Vaping, e-cigarettes not safe alternative to smoking, health officials warn
Health officials Friday say a patient in Illinois who had a serious lung disease after vaping, has died in what could be the first death in the U.S. linked to smoking alternatives.
With 153 cases of severe lung illnesses linked to vaping across the country, it's already making its way to Kansas. The Kansas Department of Health and Environment (KDHE) has two reports of possible cases in the state.
Vaping is a growing trend among teenagers within the past few years. The Center for Disease Control (CDC) is investigating what's in e-cigarettes after the report of 153 cases of severe lung illness across the U.S.
Dr. Lauren Ferrell with Susan B. Allen Memorial Hospital in El Dorado, says something needs to be done to continue keeping parents and teens informed about the dangers of vaping. The KDHE reports Kansas' two possible cases of severe lung sickness may be due to vaping.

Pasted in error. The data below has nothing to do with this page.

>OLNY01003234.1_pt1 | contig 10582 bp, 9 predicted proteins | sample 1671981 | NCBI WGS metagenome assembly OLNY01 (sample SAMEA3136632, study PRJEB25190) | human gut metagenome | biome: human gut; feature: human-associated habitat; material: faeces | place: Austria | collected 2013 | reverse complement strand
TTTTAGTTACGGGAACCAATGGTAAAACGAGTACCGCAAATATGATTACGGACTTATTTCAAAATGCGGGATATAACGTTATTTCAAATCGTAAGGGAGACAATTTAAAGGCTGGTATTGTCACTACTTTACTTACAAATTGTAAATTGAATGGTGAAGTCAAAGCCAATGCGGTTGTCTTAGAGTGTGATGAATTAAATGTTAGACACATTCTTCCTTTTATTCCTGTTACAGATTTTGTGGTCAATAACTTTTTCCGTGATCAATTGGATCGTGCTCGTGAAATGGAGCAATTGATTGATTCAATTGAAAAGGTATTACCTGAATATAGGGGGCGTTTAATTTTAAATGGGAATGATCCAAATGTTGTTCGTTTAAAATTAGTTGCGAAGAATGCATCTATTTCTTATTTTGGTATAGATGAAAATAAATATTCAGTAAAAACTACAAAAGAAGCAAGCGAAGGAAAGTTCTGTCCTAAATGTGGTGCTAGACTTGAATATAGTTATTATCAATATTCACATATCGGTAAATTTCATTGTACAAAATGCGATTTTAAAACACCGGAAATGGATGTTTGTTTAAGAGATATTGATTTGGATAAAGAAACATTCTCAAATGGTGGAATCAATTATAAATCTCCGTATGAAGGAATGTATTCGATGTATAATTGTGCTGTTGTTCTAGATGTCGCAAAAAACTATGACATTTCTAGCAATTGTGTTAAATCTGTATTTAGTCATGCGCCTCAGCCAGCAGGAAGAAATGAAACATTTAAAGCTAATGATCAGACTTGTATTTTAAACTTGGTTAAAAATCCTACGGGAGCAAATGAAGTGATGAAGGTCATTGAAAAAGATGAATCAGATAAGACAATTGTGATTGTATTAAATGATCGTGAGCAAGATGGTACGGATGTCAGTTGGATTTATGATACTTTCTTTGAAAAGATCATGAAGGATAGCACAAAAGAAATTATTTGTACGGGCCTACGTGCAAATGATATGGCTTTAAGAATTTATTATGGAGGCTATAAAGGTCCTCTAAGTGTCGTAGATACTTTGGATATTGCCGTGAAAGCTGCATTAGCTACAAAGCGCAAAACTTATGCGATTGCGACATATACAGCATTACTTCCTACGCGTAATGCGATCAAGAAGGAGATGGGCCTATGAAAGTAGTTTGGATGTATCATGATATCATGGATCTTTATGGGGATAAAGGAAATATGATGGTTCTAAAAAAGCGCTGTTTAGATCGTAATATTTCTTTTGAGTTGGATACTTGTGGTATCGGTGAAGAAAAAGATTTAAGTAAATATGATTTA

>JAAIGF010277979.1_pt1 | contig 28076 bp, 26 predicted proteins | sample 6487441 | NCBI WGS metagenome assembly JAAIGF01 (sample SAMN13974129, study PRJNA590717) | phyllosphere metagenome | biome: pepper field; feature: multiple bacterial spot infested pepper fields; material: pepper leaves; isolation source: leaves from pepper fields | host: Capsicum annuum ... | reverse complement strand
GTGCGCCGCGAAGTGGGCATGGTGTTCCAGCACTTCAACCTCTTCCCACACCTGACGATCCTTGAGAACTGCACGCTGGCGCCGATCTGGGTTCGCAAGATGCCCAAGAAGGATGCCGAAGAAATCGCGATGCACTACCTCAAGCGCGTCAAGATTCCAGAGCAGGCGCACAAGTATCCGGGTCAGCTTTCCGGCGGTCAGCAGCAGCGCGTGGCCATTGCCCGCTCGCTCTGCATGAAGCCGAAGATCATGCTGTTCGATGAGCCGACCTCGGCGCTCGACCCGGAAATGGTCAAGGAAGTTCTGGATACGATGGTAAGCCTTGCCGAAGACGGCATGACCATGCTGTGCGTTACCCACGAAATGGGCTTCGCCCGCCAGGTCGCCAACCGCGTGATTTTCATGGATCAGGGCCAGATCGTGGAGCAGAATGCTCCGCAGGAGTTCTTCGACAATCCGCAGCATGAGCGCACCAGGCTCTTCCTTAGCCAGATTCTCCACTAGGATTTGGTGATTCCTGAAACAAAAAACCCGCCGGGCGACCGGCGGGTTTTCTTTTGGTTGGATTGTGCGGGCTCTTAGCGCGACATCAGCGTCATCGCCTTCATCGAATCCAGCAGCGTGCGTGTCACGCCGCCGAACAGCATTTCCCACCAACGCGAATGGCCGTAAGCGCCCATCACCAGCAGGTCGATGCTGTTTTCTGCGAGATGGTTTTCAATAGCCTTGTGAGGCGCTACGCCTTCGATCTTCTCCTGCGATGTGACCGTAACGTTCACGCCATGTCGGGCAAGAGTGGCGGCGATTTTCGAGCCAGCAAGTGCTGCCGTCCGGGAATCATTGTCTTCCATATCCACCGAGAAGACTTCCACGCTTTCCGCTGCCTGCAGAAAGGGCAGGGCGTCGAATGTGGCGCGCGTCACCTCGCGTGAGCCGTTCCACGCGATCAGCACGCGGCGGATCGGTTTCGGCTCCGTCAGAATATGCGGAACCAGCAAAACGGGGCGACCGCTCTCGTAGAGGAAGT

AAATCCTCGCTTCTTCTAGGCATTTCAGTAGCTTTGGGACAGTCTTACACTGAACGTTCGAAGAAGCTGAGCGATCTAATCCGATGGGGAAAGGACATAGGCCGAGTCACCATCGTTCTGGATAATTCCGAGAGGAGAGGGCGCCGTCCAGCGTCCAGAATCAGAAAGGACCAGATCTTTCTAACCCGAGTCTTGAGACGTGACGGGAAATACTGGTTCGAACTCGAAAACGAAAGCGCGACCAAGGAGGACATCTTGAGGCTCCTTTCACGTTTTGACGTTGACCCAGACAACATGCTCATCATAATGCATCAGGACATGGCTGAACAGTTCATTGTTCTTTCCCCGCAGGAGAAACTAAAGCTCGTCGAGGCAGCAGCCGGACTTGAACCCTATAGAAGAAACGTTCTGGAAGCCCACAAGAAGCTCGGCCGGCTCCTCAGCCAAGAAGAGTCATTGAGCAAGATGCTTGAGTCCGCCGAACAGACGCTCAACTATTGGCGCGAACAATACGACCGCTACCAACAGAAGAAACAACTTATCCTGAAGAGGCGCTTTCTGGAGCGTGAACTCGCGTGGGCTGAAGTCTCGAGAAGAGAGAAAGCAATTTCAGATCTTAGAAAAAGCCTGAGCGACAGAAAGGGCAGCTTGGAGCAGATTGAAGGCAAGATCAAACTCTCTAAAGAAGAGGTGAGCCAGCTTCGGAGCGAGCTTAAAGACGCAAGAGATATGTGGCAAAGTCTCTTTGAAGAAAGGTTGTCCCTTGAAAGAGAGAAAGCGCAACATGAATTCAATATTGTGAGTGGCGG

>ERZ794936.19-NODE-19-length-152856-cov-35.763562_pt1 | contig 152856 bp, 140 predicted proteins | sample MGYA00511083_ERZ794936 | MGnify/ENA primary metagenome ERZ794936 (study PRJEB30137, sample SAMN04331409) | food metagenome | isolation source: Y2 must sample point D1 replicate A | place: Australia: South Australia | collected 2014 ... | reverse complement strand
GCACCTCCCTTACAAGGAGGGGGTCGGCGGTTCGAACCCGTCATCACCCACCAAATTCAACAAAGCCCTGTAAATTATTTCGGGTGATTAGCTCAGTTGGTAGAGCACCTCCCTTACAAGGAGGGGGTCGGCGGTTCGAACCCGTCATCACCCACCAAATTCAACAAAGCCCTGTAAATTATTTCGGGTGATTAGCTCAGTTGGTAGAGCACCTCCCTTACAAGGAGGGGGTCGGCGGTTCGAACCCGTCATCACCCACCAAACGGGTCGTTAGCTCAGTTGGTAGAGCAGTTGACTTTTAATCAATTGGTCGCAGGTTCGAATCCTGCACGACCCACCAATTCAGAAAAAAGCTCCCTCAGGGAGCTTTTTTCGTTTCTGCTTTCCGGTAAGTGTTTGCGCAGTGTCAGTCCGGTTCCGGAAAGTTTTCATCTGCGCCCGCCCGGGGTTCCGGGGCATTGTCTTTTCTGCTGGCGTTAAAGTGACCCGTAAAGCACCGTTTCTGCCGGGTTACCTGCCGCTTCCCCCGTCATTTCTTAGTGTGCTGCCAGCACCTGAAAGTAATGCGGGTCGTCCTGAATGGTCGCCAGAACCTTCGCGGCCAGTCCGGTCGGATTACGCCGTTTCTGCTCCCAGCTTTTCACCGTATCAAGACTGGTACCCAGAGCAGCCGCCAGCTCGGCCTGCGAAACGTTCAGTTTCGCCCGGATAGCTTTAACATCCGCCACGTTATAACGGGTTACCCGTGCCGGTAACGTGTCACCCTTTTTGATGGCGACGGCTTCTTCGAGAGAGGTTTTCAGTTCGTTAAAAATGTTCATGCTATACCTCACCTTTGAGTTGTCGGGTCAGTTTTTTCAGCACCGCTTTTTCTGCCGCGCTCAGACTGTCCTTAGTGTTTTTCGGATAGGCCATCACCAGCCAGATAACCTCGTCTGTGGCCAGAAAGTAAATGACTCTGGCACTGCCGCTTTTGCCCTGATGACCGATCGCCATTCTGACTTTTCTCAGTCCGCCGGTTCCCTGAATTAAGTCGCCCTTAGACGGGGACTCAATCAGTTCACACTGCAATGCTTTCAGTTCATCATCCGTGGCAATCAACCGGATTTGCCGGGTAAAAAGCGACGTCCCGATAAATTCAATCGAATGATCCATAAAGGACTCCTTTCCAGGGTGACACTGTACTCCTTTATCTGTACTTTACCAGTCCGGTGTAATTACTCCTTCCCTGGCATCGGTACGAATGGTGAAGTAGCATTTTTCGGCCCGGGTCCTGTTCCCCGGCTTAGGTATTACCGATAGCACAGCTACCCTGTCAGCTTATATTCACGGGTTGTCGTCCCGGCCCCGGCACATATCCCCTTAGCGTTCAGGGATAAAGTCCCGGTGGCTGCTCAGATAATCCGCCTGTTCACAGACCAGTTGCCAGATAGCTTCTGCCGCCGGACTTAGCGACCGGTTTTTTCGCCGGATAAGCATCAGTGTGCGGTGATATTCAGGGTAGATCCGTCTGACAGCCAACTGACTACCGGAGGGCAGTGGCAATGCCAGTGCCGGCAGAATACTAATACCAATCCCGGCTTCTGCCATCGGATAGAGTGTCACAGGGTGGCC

In general, nicotine is never good for you and vaping and e-cigs have been marketed as safer options, the idea being that tobacco is not in it, that it's more safe, and that' s just not true," Ferrell says.
Use of nicotine can increase blood pressure, which can lead to a heart attack or stroke.
Eyewitness News Friday spoke with a Wichita mother who thought vaping and e-cigarettes were a safer option than smoking cigarettes. Now that she hears medical professionals say that's not true, she's concerned for her children's health.
"I'm shocked because I have family members that have actually died from lung cancer, so I definitely will be on more alert," says Teresa Caudillo, a mother of five. "...I think knowledge is power, so I'm definitely going to have more conversations with them for sure."